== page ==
Why Working Through Lunch Won’t Get You Promoted
We need to talk about our productivity problem.
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Photo credit by Kris Vowell
The standard 9-to-5 workday isn’t doing our productivity any favors.
Think about it: You park yourself at your desk first thing each morning, when you’re feeling your bright-eyed and bushy-tailed best, only to lose that focus a few hours later.
Lunch may help you get back on track, but not if you’re one of the 62 percent of professionals who eat alone at their desks each day, working through their only significant break out of an all-too-common conviction that there simply isn’t enough time in the day to get the job done.
Go home. Rinse. Repeat.
While most of us experience this scenario repeatedly over the course of the average workweek – and are indeed aware of the resultant productivity loss – we also don’t tend to do much about it, a bizarre tendency that is very much tied to the harsh realities of the modern workplace.
As this piece from Inc. explains, those of us who work in “knowledge-intensive economies” experience a constant pressure to appear focused on the job. The researchers point to a larger ideology at work here, explaining that:
“In such economies, individuals who possess the human capital characteristics that employers or clients value (e.g., competence and ambition) are expected to be in high demand and short supply on the job market. Thus, by telling others that we are busy and working all the time, we are implicitly suggesting that we are sought after, which enhances our perceived status.”
In action, though, this really just leads to us working ourselves into the ground because we fear being judged negatively for a perceived lack of commitment. And this tendency isn’t just hurting our productivity, it’s wreaking havoc on it.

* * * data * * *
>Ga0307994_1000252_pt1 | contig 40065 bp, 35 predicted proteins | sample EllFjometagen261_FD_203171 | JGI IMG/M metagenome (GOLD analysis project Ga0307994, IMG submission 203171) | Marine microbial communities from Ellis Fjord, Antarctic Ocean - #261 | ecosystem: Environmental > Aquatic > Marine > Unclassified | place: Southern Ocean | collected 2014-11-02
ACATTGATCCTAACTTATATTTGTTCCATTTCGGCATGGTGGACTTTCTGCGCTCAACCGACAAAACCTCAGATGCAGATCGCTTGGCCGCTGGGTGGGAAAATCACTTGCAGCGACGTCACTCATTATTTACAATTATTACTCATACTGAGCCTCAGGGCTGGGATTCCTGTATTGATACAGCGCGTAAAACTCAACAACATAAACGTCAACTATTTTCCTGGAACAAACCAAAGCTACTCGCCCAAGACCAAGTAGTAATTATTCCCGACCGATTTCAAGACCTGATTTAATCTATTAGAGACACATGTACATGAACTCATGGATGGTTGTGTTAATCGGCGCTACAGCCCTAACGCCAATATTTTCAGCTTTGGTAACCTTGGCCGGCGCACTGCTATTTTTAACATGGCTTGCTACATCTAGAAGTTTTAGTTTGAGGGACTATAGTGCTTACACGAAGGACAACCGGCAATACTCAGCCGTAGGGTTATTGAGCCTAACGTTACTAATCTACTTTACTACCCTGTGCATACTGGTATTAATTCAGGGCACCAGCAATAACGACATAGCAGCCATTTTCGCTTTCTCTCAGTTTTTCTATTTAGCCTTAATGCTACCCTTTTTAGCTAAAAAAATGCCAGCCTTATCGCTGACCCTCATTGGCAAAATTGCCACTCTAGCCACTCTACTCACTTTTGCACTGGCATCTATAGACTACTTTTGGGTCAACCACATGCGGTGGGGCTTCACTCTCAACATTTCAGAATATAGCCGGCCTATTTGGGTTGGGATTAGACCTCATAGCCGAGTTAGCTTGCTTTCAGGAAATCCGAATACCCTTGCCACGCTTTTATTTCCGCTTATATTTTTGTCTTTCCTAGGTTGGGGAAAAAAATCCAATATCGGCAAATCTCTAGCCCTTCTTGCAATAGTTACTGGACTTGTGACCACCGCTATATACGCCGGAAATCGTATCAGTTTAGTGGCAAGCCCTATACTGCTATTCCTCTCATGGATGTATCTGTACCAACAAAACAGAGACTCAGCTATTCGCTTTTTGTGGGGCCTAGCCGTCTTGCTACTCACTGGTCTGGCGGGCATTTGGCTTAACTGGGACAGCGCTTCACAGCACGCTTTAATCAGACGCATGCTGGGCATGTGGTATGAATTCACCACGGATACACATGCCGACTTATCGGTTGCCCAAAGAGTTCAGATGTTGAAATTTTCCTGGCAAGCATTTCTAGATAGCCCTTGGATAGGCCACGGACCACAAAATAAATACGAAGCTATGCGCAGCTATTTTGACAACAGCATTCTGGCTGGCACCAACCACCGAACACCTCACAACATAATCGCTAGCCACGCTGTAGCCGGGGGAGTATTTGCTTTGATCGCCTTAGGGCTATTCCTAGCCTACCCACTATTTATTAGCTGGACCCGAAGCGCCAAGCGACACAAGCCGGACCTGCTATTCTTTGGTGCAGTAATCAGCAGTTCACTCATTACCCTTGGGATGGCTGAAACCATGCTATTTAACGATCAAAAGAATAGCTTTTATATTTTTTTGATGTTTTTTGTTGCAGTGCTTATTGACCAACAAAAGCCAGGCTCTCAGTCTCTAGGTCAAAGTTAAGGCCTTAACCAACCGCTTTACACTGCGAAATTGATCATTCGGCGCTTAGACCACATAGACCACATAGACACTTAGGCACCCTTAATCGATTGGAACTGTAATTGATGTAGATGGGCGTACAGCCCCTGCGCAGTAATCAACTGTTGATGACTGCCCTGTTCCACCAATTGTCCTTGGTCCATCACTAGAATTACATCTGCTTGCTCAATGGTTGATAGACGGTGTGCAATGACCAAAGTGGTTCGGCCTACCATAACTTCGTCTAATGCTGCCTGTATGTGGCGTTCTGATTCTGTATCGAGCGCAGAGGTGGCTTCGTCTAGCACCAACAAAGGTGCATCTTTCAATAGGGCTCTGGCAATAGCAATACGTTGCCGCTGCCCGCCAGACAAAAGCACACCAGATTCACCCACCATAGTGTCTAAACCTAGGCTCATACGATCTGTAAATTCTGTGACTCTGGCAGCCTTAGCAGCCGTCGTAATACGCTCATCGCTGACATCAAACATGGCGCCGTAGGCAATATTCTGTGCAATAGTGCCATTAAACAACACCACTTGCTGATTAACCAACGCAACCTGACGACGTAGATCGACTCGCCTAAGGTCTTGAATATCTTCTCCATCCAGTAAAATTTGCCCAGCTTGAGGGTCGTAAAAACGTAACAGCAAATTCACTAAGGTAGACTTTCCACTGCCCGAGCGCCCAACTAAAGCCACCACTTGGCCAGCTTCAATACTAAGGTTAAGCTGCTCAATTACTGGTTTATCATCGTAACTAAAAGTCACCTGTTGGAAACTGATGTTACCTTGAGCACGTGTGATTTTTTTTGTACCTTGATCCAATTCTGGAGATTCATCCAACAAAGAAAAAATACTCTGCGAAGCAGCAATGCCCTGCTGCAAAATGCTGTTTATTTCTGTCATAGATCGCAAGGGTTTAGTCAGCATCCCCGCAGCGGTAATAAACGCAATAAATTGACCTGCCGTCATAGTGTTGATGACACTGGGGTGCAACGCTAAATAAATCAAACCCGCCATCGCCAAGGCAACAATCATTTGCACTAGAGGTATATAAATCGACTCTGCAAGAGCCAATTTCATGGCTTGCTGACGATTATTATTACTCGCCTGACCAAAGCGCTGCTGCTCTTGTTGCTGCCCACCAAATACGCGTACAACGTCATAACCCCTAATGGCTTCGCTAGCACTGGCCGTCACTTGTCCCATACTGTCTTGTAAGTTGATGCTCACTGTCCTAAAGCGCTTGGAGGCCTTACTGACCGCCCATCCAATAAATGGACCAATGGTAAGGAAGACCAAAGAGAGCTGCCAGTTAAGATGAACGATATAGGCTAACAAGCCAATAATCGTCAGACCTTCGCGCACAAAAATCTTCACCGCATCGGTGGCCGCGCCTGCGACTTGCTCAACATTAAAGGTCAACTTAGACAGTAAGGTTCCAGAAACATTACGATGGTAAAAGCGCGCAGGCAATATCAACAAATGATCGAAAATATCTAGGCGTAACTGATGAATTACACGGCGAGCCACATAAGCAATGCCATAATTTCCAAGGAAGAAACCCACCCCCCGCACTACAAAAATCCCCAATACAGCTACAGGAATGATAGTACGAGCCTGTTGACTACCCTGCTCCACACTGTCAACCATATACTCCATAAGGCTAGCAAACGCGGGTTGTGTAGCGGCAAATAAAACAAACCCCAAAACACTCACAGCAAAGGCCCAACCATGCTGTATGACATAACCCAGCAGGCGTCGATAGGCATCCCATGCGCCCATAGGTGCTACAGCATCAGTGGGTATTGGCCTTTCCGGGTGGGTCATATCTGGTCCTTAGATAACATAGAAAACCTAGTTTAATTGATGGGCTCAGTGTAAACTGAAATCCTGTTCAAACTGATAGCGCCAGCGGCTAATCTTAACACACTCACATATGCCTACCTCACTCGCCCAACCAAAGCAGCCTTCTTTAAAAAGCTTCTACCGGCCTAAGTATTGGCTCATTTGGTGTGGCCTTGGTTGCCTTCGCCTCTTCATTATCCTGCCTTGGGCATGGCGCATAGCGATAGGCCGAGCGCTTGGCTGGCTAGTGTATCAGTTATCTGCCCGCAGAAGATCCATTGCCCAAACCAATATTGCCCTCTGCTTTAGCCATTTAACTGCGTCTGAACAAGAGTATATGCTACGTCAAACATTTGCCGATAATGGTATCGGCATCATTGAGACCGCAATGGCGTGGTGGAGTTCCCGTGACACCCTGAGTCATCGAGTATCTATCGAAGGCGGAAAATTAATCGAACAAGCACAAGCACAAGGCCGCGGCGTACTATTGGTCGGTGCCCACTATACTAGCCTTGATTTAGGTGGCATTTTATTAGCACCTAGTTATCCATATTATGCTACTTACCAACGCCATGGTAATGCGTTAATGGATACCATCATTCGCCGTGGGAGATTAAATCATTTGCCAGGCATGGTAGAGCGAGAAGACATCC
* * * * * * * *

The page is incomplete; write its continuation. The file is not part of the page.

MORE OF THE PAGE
As a recent study led by the creators of the productivity-tracking app DeskTime revealed, the average worker is far less productive the more he or she refuses to take breaks, a finding that has prompted the following reaction from Science:
Indeed, if we only listened to our bodies more often, we would be aware that “the brain naturally functions in spurts of high energy (roughly an hour) followed by spurts of low energy (15-20 minutes),” as this piece in Quartz explains. And those of us who take advantage of this “fundamental need of the human mind” by far outperform our counterparts.
So, do yourself a favor the next time you need to kick it up a notch at work – or better yet, every time you need to do any work for an extended period of time – and give yourself a real break after each hour of intense focus. And no, checking your email or Facebook doesn’t count.
Only a complete separation from the task at hand will reset that internal fatigue clock. Walks are great options, but so, too, are (non-work related) conversations with friends in the breakroom. (The fact that I’ve finally finished this article after a not-so-great writing day is a testimony to the latter.) And under no circumstances are you to endure another “sad desk lunch.”
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